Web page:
Omnibus Bill Allows for More H-2B Visas for FY 2021

President Trump signed the Consolidated Appropriations Act, 2021 into law on December 27, 2020, after days of threatening to veto it.  The omnibus bill to fund the government through September 30, 2021, included several immigration provisions.

Division O, Title I, Sec. 105, allows the Department of Homeland Security (DHS) to issue additional H-2B non-agricultural seasonal worker visas for the remainder of FY 2021, following consultation with the Department of Labor and a determination that the needs of American businesses cannot be met with qualified, willing, and able U.S. workers.

The provision will permit DHS to approve up to 135, 320 cap-subject H-2B visas for seasonal non-agricultural jobs for FY 2021, instead of the usual 66,000.

Congress has enacted similar legislation in each of the past four fiscal years’ omnibus spending bills, but each time, DHS has been slow to approve release of the additional visas.  The good news is that this year’s fix was enacted early enough that if fully and quickly implemented, businesses may have improved prospects of getting their seasonal hiring needs met.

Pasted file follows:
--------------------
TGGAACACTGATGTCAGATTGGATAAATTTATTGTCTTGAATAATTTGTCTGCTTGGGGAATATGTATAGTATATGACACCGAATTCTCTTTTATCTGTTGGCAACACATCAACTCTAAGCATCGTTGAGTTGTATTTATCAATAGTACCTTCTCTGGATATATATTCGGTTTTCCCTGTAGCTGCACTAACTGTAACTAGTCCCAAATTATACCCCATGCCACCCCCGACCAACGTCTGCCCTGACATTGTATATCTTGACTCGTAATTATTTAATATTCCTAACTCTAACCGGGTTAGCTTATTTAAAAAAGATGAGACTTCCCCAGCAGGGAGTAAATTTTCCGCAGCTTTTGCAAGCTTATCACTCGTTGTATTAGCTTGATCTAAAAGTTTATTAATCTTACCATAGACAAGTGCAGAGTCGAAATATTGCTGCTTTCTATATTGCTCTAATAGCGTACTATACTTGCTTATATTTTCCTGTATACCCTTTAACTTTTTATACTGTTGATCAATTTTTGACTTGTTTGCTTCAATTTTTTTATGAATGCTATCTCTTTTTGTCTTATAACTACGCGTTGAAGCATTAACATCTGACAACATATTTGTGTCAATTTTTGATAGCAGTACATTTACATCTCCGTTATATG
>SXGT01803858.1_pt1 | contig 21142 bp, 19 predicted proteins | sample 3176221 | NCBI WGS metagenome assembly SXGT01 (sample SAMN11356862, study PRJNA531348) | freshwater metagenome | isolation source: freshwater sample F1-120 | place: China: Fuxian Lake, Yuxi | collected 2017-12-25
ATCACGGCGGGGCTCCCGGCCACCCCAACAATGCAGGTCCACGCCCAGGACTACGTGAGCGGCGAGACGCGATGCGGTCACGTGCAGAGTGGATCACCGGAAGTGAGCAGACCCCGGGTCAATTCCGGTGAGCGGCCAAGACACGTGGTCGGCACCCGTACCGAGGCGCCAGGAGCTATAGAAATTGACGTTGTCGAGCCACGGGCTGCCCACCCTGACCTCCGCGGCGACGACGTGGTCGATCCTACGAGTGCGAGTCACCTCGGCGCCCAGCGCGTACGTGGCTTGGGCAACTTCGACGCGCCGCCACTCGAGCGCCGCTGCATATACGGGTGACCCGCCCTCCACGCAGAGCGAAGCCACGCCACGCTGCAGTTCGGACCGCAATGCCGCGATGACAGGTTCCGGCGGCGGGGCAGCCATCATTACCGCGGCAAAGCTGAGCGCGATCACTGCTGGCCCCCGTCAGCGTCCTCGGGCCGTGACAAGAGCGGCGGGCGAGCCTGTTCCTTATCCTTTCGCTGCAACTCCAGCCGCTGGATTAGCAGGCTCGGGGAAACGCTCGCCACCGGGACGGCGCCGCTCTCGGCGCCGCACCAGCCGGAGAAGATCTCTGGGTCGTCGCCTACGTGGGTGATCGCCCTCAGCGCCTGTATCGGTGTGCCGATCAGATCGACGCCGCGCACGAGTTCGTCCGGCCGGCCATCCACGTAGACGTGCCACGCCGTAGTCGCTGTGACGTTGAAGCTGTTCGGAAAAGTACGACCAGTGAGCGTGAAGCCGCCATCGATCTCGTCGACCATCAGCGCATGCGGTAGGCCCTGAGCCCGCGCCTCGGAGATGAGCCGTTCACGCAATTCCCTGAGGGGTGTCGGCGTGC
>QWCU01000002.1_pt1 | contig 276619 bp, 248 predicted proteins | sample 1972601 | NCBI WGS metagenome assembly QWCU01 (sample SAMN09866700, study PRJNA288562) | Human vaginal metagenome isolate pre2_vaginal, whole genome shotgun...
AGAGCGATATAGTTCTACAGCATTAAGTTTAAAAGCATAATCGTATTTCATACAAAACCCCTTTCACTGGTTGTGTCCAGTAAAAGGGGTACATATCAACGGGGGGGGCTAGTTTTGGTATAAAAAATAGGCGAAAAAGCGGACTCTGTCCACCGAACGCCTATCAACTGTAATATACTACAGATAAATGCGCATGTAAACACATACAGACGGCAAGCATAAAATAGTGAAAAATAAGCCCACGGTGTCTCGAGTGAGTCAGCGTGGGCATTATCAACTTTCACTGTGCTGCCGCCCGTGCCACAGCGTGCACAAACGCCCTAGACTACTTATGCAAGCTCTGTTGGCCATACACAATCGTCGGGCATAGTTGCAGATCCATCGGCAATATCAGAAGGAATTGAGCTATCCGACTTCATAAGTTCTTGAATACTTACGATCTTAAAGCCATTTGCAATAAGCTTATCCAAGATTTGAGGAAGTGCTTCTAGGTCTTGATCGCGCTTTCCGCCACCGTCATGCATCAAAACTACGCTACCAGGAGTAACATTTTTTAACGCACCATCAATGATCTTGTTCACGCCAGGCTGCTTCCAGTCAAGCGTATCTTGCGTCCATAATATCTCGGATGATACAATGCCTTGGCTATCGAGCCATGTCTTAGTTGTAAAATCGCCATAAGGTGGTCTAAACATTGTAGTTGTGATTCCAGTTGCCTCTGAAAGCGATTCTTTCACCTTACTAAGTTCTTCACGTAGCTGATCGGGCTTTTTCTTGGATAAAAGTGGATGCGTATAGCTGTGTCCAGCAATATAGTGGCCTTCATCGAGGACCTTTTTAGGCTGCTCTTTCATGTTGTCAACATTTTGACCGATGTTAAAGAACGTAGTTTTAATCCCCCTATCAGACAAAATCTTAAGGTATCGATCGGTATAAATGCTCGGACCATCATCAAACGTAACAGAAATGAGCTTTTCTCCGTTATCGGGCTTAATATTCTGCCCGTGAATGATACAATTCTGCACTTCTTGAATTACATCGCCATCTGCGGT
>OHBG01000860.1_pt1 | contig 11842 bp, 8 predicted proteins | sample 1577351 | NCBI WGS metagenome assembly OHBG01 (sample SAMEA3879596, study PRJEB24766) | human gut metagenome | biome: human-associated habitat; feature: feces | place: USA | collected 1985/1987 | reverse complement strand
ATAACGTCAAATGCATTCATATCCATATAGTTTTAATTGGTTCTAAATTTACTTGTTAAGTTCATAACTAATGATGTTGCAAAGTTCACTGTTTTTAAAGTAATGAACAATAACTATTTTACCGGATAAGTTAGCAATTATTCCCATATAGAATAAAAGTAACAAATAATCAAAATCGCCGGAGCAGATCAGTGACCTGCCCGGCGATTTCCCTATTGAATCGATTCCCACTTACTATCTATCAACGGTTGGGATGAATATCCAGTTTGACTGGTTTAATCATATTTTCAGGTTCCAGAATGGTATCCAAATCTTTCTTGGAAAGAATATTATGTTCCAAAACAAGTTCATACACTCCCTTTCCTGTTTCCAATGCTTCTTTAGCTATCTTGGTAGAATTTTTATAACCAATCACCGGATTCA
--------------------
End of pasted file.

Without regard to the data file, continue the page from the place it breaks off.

The bad news is that in each of the past four fiscal years, while the government could have authorized issuance of more than 69,000 additional H-2B cap subject visas each year, it only authorized  15,000 to 30,000 more H-2B visas instead.

We can hope that the Biden administration will authorize issuance of the full extent of additional visas that Congress approved, to alleviate summer seasonal worker shortages that are likely to exist even if the pandemic is still ongoing.  USCIS posts updates on the availability of cap-subject H-2B visas here.

Once again, however, Congress authorized a fix only for the current fiscal year.  Congress should craft a permanent law increasing the number of temporary H-2B visas available to meet the nationwide need for non-agricultural seasonal workers.  With a new administration that has stated its commitment to work for positive immigration reforms, perhaps Congress and the Biden administration can finally get this done.